International Laws to control terrorism

Dr. Subhra Sanyal makes a diagnostic analysis of the laws of different countries tackling terrorism and puts into perspective this complicated relationship.



Abstract

Terrorism has become a world wide phenomena yet the world has failed to reach a legal definition of terrorism. Even today there is no single universal definition. The UN member states still have no agreed definition. This has become a major obstacle to meaningful international counter measures. Without a clear definition the international community is hard pressed to combat a problem which it cannot with an assurance identity. Cynics have often commented that one states “terrorists” is another states “freedom fighter”. In this way the fight against terrorism will always suffer from “cultural relativism”. (Ganor, 2001). The free world must understand that cultural relativism applied to terrorism irrespective of their goals will lead only to more terrorism.


Limitations in the international laws are many in numbers. It has been accepted by legal experts that the international law is not effective when it comes to dealing with terrorists and international terrorism. Some terrorists are killed and others are captured who are at times not even brought, instead quietly dispersed to some safe haven. Even the states response towards the definition or the basic legal concepts of terrorism remained confused. Worse still, how might a definition impact seeming terrorist acts by a state’s armed forces? It’s a million dollar question said Subramaniam (2002) to know how far special laws would be of use in containing the menace of cross border terrorism. Terrorism has to be fought according to the rule of law and combating terrorism must be legal. The United Nation has made a concerted effort to arrive at a consensus definition of terrorism and it has been surveyed that all states desire that UN should play a more significant role in controlling terrorism.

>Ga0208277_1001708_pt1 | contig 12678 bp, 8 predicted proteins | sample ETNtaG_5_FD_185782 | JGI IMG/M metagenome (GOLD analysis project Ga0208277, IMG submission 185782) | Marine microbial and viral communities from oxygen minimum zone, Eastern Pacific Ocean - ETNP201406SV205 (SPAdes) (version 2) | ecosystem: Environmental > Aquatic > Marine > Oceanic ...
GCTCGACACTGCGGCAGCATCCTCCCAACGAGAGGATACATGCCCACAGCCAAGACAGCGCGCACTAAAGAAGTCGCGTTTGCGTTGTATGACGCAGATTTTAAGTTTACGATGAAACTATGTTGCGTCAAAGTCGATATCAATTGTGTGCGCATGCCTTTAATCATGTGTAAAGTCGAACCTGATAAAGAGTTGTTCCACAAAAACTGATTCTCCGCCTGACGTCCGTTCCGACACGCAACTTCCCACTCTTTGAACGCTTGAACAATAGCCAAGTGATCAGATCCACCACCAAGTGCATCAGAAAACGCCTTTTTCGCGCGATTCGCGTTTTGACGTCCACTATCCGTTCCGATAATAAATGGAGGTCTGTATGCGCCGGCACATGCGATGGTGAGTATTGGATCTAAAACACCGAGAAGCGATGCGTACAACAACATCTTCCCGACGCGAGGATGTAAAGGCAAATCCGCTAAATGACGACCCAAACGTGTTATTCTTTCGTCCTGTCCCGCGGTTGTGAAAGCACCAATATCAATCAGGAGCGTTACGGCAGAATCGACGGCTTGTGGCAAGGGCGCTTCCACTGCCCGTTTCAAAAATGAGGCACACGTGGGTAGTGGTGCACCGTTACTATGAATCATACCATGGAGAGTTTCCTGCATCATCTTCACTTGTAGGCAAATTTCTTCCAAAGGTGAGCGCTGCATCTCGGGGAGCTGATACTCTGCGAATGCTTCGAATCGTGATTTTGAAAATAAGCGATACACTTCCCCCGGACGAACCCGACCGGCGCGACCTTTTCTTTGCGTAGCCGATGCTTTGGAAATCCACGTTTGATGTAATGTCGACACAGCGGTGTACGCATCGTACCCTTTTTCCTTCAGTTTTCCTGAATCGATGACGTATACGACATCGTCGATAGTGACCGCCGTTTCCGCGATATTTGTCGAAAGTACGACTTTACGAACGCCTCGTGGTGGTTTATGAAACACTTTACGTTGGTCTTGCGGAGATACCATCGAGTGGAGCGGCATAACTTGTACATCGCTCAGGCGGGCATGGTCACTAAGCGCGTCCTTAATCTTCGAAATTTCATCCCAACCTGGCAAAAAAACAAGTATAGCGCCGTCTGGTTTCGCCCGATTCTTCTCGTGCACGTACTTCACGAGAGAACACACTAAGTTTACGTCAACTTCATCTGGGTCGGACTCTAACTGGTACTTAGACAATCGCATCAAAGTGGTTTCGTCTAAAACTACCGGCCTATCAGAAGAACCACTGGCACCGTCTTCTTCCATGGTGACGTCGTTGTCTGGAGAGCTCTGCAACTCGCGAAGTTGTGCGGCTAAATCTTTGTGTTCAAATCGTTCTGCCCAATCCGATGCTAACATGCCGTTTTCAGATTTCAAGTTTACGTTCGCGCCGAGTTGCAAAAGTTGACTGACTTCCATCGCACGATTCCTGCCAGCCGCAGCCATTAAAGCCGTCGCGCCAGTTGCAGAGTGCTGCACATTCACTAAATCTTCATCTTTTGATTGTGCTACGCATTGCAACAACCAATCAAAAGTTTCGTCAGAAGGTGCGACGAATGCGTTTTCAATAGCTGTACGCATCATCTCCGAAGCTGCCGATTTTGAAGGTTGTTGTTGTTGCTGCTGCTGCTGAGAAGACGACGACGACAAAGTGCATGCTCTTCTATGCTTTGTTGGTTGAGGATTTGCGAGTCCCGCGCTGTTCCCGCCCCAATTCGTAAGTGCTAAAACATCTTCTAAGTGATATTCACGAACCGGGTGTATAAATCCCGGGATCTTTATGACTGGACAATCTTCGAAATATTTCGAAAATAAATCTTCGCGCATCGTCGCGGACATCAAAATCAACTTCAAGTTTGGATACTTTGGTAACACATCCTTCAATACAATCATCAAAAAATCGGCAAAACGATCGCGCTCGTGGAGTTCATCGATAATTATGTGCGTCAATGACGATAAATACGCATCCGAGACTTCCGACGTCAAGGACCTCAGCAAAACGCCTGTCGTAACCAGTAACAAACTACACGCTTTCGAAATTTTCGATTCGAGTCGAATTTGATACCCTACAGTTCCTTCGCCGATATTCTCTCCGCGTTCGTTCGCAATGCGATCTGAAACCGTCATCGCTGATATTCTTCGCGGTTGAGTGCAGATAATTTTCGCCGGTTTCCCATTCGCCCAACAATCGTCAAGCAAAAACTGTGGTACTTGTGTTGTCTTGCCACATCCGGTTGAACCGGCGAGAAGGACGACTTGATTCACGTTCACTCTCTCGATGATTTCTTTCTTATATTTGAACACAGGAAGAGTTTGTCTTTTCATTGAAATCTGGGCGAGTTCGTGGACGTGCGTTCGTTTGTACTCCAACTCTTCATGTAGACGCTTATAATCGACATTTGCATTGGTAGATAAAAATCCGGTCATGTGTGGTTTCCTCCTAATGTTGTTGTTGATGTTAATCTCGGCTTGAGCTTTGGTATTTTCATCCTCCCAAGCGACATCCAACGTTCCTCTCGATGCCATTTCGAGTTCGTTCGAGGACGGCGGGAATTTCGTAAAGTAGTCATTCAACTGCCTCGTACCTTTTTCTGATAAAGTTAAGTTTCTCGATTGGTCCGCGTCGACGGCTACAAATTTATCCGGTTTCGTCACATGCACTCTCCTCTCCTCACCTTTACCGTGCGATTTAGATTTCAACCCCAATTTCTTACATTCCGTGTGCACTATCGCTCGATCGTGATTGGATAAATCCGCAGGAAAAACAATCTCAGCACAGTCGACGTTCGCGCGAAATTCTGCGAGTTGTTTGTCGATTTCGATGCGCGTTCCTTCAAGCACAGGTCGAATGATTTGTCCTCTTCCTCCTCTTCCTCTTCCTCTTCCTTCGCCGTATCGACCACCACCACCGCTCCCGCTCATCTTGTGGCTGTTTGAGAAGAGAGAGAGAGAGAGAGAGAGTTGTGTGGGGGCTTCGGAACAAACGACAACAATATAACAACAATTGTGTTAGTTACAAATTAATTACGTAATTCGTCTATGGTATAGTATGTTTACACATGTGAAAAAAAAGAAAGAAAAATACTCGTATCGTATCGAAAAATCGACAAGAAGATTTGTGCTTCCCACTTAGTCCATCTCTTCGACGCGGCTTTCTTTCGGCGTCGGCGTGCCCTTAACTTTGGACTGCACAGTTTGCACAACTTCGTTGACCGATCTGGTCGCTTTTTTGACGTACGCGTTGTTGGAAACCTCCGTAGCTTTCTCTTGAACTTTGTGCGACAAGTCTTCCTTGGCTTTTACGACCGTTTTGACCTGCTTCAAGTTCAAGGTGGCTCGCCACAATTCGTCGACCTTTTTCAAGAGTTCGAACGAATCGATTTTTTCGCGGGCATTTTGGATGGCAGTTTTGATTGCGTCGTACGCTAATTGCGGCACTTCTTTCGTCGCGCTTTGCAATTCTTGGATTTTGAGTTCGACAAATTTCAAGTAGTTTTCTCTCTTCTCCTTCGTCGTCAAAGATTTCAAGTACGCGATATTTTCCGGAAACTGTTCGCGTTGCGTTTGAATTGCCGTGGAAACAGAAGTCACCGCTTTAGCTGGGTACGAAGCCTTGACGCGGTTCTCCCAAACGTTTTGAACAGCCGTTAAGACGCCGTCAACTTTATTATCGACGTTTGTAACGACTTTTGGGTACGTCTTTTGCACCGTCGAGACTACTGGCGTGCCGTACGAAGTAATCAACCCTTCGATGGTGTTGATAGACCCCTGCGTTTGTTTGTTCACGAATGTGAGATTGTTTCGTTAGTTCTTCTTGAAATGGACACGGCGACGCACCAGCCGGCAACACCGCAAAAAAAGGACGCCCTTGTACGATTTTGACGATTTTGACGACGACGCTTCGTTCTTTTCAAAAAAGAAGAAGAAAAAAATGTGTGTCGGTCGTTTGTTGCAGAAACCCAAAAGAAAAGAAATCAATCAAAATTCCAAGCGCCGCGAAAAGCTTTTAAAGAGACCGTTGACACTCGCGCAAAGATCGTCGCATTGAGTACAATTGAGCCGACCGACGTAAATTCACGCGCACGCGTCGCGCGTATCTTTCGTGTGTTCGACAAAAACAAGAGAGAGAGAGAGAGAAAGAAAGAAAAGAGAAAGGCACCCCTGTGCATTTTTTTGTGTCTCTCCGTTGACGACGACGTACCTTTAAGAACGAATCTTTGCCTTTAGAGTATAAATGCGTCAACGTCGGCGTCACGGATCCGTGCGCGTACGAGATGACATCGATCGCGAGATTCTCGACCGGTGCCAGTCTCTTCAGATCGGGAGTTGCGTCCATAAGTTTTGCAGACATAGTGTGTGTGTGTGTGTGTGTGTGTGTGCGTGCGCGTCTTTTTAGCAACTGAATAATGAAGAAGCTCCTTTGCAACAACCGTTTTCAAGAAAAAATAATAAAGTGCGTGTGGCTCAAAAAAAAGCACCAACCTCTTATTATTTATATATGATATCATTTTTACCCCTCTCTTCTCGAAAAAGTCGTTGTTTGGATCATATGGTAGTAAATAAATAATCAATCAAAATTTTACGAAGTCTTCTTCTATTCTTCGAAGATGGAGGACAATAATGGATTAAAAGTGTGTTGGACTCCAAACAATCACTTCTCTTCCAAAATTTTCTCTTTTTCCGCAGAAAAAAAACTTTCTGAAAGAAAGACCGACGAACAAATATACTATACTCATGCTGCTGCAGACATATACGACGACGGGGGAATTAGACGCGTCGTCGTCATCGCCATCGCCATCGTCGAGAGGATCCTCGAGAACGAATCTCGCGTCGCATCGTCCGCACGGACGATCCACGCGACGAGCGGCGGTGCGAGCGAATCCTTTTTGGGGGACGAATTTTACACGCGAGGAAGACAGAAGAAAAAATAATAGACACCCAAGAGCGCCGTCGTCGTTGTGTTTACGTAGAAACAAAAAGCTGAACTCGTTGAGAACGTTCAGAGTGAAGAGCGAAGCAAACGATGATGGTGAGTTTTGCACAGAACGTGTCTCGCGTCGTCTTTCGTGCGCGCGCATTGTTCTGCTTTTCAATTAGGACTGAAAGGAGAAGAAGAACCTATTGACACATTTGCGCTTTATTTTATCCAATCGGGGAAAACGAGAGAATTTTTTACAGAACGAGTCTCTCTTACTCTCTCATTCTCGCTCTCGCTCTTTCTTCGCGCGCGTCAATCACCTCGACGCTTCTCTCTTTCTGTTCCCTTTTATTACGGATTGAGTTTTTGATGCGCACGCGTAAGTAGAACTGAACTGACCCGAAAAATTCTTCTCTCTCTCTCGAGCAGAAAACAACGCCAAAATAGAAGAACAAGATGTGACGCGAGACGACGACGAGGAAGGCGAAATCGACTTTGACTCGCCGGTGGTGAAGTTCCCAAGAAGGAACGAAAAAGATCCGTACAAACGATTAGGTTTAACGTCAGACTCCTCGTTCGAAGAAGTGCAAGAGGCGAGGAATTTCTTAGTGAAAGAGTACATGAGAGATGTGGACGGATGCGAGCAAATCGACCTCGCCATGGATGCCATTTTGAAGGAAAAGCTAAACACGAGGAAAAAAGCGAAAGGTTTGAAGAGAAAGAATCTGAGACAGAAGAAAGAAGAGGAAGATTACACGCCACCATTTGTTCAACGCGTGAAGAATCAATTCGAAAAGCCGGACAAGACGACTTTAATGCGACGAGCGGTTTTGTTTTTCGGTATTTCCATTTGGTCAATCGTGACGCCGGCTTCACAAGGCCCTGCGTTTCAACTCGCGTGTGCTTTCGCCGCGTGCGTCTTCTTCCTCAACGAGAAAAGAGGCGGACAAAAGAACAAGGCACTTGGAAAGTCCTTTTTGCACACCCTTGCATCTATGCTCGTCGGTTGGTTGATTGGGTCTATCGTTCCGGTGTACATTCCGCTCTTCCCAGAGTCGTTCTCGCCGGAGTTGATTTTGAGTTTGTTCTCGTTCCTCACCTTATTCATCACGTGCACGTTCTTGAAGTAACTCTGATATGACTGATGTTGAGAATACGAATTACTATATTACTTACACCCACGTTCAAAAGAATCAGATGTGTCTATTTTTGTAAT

The present paper has taken two salient issues for discussion. They are (1) the definition of terrorism as given in various acts (2) the activities identified as terrorism. To obtain an in depth knowledge the anti-terrorist acts of certain countries are studied and the commonalties and the non-commonalties between the different acts are identified. The aim is to make a diagnostic analysis of the laws of different countries with the help of content analysis. Countries like United Kingdom, USA, Canada, Israel, India, Pakistan and Sri Lanka are studied. They are selected on the basic of their vulnerability to terrorism in the last few decades.

The paper concludes that (1) that all countries discussed mentioned that the use of threat or action meant to disturb the national integrity and sovereignty were terrorism (11) any an organizations involved in promoting these activities were considered as terrorist organizations. Thirdly there is a growing appreciation that acts of terrorism and political violence are distinct genres and should be dealt separately.


Introduction